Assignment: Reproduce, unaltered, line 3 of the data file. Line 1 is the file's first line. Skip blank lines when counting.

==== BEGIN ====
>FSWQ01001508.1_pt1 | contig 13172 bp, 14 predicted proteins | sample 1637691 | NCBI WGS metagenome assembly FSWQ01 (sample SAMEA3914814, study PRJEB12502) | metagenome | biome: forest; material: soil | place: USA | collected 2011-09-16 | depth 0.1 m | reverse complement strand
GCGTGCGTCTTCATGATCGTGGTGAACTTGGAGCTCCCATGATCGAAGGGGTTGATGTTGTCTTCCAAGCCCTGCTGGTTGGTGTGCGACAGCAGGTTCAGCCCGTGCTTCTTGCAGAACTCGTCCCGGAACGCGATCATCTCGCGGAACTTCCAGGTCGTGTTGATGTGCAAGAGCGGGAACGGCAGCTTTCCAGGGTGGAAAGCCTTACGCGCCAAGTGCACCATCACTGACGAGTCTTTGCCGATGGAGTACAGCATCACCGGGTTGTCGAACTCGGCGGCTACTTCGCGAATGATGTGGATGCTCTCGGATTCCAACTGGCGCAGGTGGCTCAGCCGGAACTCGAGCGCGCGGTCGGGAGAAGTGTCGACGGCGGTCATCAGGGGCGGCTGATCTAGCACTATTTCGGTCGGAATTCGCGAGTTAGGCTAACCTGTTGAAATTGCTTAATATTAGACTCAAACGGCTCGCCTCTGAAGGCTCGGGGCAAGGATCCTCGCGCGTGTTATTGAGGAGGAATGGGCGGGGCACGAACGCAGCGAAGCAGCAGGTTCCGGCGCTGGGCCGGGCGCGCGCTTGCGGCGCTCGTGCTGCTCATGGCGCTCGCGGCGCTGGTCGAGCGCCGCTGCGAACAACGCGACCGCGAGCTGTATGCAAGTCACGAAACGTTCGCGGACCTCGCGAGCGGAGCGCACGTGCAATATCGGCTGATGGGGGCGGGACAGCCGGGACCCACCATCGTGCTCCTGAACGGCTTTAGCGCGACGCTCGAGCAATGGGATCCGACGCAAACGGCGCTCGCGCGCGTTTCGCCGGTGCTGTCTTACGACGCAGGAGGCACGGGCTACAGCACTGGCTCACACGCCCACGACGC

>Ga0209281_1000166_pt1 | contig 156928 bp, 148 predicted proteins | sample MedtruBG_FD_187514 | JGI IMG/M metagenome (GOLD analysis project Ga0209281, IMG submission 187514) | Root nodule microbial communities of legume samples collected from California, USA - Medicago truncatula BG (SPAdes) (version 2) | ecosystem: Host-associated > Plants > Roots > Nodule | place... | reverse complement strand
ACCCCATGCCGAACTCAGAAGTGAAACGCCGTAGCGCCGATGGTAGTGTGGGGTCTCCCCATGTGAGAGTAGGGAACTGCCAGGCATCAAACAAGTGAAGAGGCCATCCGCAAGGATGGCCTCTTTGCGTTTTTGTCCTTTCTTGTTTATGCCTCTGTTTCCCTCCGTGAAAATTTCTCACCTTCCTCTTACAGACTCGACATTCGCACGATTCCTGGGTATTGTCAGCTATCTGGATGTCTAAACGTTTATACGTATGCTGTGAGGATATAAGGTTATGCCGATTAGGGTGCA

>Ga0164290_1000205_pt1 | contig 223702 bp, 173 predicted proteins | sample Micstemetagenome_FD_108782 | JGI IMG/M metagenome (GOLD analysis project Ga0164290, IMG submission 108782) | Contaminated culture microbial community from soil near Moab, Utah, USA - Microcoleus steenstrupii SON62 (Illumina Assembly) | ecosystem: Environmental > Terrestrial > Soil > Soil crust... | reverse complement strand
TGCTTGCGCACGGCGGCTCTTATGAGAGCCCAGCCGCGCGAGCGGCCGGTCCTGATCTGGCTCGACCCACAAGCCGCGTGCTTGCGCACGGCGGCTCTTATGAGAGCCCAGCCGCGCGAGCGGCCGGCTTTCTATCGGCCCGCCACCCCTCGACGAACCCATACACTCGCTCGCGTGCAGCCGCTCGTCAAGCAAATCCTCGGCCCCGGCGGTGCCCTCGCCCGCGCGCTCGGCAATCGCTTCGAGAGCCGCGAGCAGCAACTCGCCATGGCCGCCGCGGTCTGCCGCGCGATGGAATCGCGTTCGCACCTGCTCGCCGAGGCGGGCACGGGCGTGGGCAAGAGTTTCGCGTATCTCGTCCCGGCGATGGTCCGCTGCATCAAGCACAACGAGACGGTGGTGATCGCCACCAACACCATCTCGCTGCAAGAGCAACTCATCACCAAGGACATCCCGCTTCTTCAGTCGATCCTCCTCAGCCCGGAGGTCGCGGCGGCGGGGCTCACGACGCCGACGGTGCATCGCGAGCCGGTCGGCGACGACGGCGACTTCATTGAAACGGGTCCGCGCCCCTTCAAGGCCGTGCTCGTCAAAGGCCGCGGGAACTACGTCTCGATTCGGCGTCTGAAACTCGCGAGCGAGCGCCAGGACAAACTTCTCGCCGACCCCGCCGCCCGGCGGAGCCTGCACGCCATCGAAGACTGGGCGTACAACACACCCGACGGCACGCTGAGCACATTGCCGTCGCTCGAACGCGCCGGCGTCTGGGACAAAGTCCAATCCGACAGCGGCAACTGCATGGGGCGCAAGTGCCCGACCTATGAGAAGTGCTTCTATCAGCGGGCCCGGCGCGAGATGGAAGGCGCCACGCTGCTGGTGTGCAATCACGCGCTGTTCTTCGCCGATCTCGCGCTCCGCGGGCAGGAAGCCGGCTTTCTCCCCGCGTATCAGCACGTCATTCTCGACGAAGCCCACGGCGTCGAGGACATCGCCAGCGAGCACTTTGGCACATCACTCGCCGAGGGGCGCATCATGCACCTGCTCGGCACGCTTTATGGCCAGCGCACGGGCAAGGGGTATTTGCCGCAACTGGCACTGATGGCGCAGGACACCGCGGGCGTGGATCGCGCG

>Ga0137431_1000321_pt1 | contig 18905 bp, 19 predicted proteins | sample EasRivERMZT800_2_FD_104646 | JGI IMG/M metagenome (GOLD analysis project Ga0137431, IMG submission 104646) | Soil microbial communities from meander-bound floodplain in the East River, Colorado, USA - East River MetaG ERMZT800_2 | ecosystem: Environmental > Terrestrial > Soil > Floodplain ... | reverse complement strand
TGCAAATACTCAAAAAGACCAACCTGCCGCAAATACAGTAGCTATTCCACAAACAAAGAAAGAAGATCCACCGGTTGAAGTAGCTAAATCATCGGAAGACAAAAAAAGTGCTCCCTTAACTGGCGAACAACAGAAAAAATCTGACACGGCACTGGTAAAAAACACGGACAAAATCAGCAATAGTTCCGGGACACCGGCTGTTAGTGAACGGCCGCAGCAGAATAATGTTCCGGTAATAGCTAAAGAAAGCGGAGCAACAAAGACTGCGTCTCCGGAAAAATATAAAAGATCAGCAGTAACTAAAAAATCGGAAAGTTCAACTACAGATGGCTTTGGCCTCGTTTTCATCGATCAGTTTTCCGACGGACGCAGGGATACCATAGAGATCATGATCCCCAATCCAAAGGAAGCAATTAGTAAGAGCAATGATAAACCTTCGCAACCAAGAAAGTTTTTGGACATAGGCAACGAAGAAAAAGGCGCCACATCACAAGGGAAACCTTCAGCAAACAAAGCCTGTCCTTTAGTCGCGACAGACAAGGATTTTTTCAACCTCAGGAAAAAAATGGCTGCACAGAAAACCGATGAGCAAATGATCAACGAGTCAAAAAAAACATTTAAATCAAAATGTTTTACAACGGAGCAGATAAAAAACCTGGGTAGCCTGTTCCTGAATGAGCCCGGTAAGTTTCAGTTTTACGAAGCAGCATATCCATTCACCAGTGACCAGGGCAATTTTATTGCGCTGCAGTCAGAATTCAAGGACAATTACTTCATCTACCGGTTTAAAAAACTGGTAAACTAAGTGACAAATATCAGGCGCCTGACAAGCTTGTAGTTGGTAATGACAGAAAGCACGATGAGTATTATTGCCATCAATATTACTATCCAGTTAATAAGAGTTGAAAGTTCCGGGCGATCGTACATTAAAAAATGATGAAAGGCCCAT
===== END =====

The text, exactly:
>Ga0209281_1000166_pt1 | contig 156928 bp, 148 predicted proteins | sample MedtruBG_FD_187514 | JGI IMG/M metagenome (GOLD analysis project Ga0209281, IMG submission 187514) | Root nodule microbial communities of legume samples collected from California, USA - Medicago truncatula BG (SPAdes) (version 2) | ecosystem: Host-associated > Plants > Roots > Nodule | place... | reverse complement strand